The Entrance

The Entrance | digitized from slide

Incredible Sculpture prt1

Incredible Sculpture prt1 | digitized from slide

Incredible Sculpture prt2

Incredible Sculpture prt2 | digitized from slide

Incredible Sculpture prt3

Incredible Sculpture prt3 | digitized from slide

Incredible Sculpture prt4

Incredible Sculpture prt4 | digitized from slide

Incredible Sculpture prt5

Incredible Sculpture prt5 | digitized from slide

Incredible Sculpture prt6

Incredible Sculpture prt6 | digitized from slide

Incredible Sculpture prt7

Incredible Sculpture prt7 | digitized from slide

Waiting

Waiting | digitized from slide

When we got hungry we decided to go for some ‘junk-food’. On the street was a huge kettle with little, one-bite, fried, crunchy balls floating around. You were supposed to take one out; eat it; take another one and count how many you ate for the payment. They costed almost nothing. It was quite busy around the kettle and before I could catch one, we were kindly invited inside. We got the special treatment. Inside was a small corridor with a few wooden benches. After a while a nice lady served us a plate with three crunchy balls; some salad and some delicious sauce. Unfortunately I only took some shots from the special atmosphere in the little corridor, but believe me I’ve never had so much fine taste for so little money.

The Gods and the Fan

The Gods and the Fan | digitized from slide

Distance

Distance | digitized from slide

Shweta varahaswany temple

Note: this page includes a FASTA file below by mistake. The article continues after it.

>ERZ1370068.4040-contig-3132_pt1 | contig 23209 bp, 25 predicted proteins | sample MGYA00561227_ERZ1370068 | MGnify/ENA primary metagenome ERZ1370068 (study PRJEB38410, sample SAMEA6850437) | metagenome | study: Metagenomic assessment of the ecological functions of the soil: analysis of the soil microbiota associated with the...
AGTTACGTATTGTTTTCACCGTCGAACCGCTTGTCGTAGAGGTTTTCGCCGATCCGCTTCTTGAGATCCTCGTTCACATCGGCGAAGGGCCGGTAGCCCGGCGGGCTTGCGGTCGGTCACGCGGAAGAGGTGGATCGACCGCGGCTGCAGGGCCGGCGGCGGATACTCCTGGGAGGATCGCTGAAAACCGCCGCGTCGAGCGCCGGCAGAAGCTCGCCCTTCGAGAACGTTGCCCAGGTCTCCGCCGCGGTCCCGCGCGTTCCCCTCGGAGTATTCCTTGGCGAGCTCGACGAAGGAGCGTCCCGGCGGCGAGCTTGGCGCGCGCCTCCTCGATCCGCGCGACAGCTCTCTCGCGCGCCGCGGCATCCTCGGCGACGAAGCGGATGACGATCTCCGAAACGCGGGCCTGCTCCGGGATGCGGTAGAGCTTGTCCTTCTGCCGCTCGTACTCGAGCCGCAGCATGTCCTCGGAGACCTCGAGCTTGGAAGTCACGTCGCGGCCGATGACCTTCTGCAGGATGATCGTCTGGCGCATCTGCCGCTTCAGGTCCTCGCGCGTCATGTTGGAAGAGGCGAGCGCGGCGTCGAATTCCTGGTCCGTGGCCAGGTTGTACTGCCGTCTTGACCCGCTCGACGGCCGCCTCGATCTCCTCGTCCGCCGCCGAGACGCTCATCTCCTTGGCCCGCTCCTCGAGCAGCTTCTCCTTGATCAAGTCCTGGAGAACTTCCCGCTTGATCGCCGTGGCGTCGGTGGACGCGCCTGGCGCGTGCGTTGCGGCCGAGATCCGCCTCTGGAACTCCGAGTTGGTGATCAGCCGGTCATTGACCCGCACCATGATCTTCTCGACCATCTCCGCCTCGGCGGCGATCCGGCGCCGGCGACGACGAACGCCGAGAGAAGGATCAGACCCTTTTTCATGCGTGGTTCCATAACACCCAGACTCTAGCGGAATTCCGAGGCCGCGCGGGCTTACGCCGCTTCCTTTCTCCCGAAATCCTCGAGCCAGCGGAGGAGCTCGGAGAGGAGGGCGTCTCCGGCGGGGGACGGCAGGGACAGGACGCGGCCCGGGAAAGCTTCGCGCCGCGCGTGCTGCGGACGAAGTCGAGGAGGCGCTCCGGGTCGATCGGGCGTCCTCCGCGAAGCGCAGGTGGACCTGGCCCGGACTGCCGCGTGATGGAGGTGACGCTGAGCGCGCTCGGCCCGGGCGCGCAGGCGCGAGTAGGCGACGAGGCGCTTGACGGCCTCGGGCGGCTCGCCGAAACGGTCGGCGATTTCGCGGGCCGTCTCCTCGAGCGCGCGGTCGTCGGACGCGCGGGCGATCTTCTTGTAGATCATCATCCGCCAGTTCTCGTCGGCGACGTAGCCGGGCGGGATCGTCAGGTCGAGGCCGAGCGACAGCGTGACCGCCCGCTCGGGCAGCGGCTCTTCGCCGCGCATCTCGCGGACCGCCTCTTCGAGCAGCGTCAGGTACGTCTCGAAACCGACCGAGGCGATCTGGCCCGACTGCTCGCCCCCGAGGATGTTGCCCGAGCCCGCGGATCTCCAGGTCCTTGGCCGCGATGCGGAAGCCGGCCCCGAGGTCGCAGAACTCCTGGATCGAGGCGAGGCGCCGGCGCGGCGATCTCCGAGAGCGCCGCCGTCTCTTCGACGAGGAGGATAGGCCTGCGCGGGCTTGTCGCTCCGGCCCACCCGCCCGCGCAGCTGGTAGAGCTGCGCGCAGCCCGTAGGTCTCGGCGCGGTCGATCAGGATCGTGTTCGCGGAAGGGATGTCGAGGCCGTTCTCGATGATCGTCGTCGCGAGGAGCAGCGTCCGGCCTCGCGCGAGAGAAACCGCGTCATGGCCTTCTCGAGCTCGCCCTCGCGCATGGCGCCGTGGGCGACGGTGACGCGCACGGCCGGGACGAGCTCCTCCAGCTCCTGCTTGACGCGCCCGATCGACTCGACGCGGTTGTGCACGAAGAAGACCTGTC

Shweta varahaswany temple | digitized from slide

Another day in Mysore. In the Garden of the huge Palace was the Shweta varahaswany temple. We were the only ones around. I liked the atmosphere and was amazed by the architecture and the sculptures. In architecture I like a basic, geometrical structure (does not have to be visible; as long as you can feel it); on which the more detailed parts can grow. These temples are extreme examples of that; they develop into almost insane, but still well controlled details. A sort of rational nature.
When it got dark there was a concert inside the palace. Raga music with sitar and tabla played by Indian musicians that were as famous in India as Eric Clapton or Sting in ‘the west’. In the palace was only room for very important people; but in the garden were speakers all over the place so that other people could also listen to the concert (for free, notes the Dutchman 😉 ). The huge palace-garden was very crowded and everyone was listening with a lot of attention, while the palace filled the garden with the glow of a million little lights.

To the Gate

To the Gate | digitized from slide

Simple main geometry and well controlled fine details